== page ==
Part II: Building listening skills: Getting the best out of videos and youtube
How do I keep students engaged during the video? Setting a task will keep them focused.
Have students read their worksheets or study the graphic organizers before the video.
It is advisable to play the video in its entirety before students complete their worksheets.
Pause at significant sections to allow students to write or take in what has been said.
You may need to play it more than twice on some occasions.
1) Turn on the subtitles: This will be most helpful especially if the audio is a bit crackly or you have tiny speakers in the room!
3) Gap-fill: Create a gap fill worksheet. Be mindful that it is in chronological order and does not require more than 3 words per gap (or students do not have time to listen and write). It’d be good if the gaps are filled with information and not just new words.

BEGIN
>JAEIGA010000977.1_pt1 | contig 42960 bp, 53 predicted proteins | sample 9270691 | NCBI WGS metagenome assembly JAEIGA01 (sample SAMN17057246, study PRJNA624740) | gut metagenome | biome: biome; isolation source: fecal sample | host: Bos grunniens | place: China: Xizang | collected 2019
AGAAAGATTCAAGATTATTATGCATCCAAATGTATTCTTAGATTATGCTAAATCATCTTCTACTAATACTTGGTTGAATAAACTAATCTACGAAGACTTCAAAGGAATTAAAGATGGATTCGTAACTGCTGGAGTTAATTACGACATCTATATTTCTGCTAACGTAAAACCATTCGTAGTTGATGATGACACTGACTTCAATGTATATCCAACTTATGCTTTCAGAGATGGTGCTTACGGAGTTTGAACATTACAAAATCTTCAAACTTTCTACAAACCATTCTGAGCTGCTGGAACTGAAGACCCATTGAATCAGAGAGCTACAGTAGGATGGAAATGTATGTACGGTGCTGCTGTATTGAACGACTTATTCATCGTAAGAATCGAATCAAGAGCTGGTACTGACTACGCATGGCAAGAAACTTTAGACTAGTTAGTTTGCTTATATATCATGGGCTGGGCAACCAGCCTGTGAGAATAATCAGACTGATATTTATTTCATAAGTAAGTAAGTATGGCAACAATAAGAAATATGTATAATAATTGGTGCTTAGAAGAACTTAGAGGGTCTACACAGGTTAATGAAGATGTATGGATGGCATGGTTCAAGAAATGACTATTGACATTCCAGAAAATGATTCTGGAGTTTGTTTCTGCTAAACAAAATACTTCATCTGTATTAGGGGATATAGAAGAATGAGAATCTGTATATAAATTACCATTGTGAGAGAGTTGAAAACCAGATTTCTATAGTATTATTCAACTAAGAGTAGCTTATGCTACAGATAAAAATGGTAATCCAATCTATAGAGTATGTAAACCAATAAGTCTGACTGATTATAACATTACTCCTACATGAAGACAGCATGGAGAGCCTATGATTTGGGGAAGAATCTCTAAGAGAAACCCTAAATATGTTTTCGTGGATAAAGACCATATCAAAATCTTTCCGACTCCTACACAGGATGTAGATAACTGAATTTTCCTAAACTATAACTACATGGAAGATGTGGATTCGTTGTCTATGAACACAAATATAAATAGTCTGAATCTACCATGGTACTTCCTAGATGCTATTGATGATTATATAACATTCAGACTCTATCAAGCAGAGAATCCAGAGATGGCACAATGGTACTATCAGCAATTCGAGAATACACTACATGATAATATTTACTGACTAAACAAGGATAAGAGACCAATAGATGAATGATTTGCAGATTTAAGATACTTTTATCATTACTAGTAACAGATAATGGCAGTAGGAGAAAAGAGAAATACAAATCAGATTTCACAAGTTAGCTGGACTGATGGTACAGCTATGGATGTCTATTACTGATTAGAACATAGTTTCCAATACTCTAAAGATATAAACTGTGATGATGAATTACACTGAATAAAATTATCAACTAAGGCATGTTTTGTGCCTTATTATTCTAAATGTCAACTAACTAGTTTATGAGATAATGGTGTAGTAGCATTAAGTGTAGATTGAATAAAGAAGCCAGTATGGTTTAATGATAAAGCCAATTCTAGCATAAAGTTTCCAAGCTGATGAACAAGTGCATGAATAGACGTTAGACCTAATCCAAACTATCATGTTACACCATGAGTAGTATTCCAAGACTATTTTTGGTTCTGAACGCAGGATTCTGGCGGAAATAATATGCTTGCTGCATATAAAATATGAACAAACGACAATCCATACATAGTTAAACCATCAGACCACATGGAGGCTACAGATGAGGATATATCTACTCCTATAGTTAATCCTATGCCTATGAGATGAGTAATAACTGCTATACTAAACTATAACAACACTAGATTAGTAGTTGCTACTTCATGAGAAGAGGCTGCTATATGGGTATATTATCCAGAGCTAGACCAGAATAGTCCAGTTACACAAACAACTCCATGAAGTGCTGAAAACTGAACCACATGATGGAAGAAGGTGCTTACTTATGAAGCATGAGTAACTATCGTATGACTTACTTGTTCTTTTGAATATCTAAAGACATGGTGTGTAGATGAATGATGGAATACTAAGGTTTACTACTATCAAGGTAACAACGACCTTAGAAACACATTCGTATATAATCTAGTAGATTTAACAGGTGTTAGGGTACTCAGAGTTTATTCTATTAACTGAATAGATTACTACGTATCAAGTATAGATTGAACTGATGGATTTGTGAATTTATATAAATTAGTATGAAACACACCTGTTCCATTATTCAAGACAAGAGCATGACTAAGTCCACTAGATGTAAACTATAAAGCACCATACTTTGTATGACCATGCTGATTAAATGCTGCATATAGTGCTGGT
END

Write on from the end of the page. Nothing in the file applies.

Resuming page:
4) Questions: Create a series of questions that you would like your students to answer. Be mindful to keep to a particular format – having gap-fills, matching items, and short answers in one worksheet is cognitively challenging.
5) Student-created questions: Task different groups to come up with either, Why?, When? Who? questions; students have to create 3 questions for their peers to answer; students create True/False questions.
6) Jigsaw: Perhaps your topic or theme allows for the creation of picture jigsaws or concepts that can be matched or be arranged chronologically during the video.
7) Blank screen: Freeze the screen (on your IWB), play only the audio. Have students give the gist of the video or predict what they might see in the video. Then play the video, visuals and all.
8) Hands in the air: For a more interactive viewing experience, have students raise their hands every time they hear a specific question answered.
Using youtube videos (from a colleague)
– removes all the clutter from youtube so it just shows the clip on a white screen, simple and brilliant